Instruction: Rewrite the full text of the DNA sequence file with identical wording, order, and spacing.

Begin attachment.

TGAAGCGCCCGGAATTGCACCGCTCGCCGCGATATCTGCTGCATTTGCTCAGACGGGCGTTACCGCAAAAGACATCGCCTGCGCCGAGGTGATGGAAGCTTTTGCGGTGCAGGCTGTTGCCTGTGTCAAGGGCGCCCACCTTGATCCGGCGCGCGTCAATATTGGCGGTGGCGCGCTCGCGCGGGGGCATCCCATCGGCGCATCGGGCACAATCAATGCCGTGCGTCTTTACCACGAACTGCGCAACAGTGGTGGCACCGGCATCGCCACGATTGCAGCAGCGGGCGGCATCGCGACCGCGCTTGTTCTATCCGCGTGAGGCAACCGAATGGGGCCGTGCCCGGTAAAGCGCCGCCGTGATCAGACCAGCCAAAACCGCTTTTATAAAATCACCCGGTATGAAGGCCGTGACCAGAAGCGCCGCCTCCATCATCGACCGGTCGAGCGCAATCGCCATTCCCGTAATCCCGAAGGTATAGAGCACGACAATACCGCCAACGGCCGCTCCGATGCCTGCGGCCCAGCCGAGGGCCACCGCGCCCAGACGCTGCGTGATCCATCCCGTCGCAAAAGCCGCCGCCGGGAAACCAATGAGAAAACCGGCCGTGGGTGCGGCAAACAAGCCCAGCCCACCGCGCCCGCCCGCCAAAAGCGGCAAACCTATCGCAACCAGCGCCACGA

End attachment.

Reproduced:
TGAAGCGCCCGGAATTGCACCGCTCGCCGCGATATCTGCTGCATTTGCTCAGACGGGCGTTACCGCAAAAGACATCGCCTGCGCCGAGGTGATGGAAGCTTTTGCGGTGCAGGCTGTTGCCTGTGTCAAGGGCGCCCACCTTGATCCGGCGCGCGTCAATATTGGCGGTGGCGCGCTCGCGCGGGGGCATCCCATCGGCGCATCGGGCACAATCAATGCCGTGCGTCTTTACCACGAACTGCGCAACAGTGGTGGCACCGGCATCGCCACGATTGCAGCAGCGGGCGGCATCGCGACCGCGCTTGTTCTATCCGCGTGAGGCAACCGAATGGGGCCGTGCCCGGTAAAGCGCCGCCGTGATCAGACCAGCCAAAACCGCTTTTATAAAATCACCCGGTATGAAGGCCGTGACCAGAAGCGCCGCCTCCATCATCGACCGGTCGAGCGCAATCGCCATTCCCGTAATCCCGAAGGTATAGAGCACGACAATACCGCCAACGGCCGCTCCGATGCCTGCGGCCCAGCCGAGGGCCACCGCGCCCAGACGCTGCGTGATCCATCCCGTCGCAAAAGCCGCCGCCGGGAAACCAATGAGAAAACCGGCCGTGGGTGCGGCAAACAAGCCCAGCCCACCGCGCCCGCCCGCCAAAAGCGGCAAACCTATCGCAACCAGCGCCACGA